Yesterday, Capt. John Mauger, commanding office of the Marine Safety Center, spoke at the Liquefied Natural Gas and Alternative Fuels Symposium – Regulation and Practical Application. His remarks focused on the MSC’s role in the review of LNG fuel and cargo systems installed on new U.S. Flag ships and barges. He also led a discussion on how the Coast Guard plan, review and certification processes have transitioned over the past year.
“For the last three years, we’ve been talking about the potential for LNG projects in the U.S. maritime market. I’d like to highlight how we’ve gone from concept to reality in the last year,” said Mauger.
Mauger spoke about how the plan review process varies depending on the type of vessel and equipment as well as the certification method. These two critical elements shape MSC’s involvement in plan review.
“Given the emerging nature of the LNG fuel and bunker market, we’re still seeing new variations of design and operating concepts,” said Mauger. “The Coast Guard continues to require detailed risk assessments for these projects and the initial plans are taking longer than our average review time to complete.”
Mauger reinforced how concept review meetings, comprehensive project management and regular communications throughout the plan review process are best practices to identify and address problems which could affect plan approval. Mauger also pointed to the extensive Plan Review Guides and Marine Technical Notes on the MSC’s website which help submitters prepare their plans for MSC review.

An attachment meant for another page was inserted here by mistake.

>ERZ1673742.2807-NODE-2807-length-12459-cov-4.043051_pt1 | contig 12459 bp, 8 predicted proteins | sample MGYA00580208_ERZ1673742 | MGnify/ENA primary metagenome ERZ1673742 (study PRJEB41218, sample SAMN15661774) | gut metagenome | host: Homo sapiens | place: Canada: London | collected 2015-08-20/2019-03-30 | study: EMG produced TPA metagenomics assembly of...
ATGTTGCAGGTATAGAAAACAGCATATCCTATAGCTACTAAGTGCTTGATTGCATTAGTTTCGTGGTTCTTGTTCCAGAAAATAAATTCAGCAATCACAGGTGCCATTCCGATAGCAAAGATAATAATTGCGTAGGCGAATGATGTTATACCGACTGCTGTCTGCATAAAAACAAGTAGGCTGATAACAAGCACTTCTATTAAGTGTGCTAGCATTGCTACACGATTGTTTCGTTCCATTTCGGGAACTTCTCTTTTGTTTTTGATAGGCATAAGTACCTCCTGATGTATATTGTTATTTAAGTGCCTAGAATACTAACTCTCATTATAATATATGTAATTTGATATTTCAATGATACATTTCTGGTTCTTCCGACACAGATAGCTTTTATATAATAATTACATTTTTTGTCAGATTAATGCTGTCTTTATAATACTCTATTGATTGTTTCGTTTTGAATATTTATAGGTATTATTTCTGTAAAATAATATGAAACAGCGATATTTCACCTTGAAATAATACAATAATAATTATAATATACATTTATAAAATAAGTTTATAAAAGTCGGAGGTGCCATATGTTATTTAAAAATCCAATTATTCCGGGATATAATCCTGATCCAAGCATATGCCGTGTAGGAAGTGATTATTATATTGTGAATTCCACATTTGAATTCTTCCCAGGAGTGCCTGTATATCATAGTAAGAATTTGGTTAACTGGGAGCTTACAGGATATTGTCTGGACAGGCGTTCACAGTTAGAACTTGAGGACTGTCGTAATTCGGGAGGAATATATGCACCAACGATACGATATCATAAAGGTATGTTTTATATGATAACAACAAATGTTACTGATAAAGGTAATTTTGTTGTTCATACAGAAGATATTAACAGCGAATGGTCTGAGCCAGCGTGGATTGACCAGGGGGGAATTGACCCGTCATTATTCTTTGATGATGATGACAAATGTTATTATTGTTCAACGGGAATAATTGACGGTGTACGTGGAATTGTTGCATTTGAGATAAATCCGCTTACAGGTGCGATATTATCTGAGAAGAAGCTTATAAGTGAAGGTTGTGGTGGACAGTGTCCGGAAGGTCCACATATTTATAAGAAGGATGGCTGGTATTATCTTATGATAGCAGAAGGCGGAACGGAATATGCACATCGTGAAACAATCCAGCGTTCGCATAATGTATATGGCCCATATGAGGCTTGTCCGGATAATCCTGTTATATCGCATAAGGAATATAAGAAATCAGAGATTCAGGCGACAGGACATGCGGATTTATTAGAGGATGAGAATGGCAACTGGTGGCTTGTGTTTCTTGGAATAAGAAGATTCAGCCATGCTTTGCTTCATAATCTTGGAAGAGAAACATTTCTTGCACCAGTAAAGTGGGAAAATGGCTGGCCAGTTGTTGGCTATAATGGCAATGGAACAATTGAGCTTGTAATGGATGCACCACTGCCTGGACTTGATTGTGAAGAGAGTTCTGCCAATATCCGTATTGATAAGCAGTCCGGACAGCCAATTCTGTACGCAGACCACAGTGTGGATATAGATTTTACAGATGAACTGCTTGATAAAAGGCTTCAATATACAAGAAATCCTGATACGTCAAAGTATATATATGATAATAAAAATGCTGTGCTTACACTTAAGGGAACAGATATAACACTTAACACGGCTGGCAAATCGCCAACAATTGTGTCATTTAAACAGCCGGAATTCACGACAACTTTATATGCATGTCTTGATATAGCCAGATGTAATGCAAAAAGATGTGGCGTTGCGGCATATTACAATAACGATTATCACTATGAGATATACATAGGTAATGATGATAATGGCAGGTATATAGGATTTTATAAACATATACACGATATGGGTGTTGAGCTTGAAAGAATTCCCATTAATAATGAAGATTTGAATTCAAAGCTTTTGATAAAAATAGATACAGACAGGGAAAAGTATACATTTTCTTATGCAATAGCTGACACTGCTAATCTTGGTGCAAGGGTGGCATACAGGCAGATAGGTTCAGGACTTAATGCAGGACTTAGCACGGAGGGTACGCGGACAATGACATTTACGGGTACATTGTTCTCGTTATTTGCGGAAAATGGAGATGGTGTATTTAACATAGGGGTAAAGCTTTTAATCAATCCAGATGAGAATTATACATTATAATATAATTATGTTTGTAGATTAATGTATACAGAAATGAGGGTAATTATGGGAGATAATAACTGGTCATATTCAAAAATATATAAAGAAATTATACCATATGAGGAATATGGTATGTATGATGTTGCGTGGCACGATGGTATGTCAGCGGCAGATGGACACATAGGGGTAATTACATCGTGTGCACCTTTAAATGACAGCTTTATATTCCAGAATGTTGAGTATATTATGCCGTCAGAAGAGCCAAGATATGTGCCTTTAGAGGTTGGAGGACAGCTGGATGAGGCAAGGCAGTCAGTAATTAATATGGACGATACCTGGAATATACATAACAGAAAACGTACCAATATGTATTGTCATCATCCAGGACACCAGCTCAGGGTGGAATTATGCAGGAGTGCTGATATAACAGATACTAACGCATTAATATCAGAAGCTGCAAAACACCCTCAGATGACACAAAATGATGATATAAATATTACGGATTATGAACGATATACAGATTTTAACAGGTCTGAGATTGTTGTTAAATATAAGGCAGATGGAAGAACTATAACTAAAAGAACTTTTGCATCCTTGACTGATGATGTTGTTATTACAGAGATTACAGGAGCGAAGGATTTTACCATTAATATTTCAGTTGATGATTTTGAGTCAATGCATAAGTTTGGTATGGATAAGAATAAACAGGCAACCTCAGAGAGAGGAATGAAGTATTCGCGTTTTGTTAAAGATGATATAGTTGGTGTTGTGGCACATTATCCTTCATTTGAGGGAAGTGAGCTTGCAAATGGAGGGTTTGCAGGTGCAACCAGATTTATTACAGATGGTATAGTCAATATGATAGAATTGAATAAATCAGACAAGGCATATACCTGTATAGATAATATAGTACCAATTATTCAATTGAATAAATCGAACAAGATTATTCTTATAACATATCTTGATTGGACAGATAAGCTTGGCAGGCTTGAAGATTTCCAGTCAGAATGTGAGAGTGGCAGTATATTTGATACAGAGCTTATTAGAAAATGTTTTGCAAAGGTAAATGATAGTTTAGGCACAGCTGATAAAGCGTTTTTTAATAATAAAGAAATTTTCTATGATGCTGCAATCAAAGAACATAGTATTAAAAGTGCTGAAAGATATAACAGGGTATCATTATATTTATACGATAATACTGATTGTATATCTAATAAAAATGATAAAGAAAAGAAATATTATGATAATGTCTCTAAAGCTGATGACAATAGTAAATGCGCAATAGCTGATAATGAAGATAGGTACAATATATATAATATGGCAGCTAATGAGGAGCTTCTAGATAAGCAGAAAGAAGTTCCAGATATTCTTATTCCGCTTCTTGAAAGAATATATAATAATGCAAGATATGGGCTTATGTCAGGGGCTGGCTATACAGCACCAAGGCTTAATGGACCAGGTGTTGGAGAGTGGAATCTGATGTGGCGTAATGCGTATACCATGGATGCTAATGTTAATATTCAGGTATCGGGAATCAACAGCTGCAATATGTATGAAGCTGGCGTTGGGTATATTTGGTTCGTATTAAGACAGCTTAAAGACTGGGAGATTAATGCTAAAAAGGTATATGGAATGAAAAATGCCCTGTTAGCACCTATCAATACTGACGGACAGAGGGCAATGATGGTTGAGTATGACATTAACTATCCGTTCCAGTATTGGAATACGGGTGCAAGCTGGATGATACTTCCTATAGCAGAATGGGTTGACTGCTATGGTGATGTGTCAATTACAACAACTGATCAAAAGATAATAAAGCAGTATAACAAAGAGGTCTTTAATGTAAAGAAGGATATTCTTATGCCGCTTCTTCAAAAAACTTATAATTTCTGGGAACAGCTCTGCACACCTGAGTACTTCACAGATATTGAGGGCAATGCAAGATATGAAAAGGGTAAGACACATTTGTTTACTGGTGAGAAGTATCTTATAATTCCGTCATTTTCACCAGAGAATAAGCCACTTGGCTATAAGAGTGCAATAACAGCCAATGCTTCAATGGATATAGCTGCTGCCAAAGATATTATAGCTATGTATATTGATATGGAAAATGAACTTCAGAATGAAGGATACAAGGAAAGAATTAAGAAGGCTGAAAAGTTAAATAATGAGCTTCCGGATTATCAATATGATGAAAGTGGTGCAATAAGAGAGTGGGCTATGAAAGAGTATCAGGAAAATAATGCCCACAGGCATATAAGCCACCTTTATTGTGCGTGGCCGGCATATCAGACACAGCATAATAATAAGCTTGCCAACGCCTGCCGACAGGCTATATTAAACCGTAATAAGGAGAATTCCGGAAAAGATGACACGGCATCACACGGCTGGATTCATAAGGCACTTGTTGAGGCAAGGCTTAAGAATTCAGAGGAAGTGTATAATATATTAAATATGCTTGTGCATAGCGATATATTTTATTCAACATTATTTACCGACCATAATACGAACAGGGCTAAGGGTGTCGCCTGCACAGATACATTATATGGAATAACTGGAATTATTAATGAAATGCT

“The MSC staff is hard at work on the development of these guides for LNG fuel and bunker systems and will be posting them later this year,” said Mauger
The MSC is the Coast Guard’s central technical authority for ensuring that vessels, and their engineering equipment, comply with comprehensive safety regulations. With a staff of more than 50 engineers, the MSC was responsible for verifying over 19,000 engineering plans in 2015. MSC’s average review time of 19 days, enabled designers and builders to meet time critical project schedules in this dynamic industry.
You can view Plan Review Guides and Marine Technical Notes by going to the Marine Safety Center’s webpage on Homeport:
Homeport – Vessel Standards – Marine Safety Center
This blog is not a replacement or substitute for the formal posting of regulations and updates or existing processes for receiving formal feedback of the same. Links provided on this blog will direct the reader to official source documents, such as the Federal Register, Homeport and the Code of Federal Regulations. These documents remain the official source for regulatory information published by the Coast Guard.
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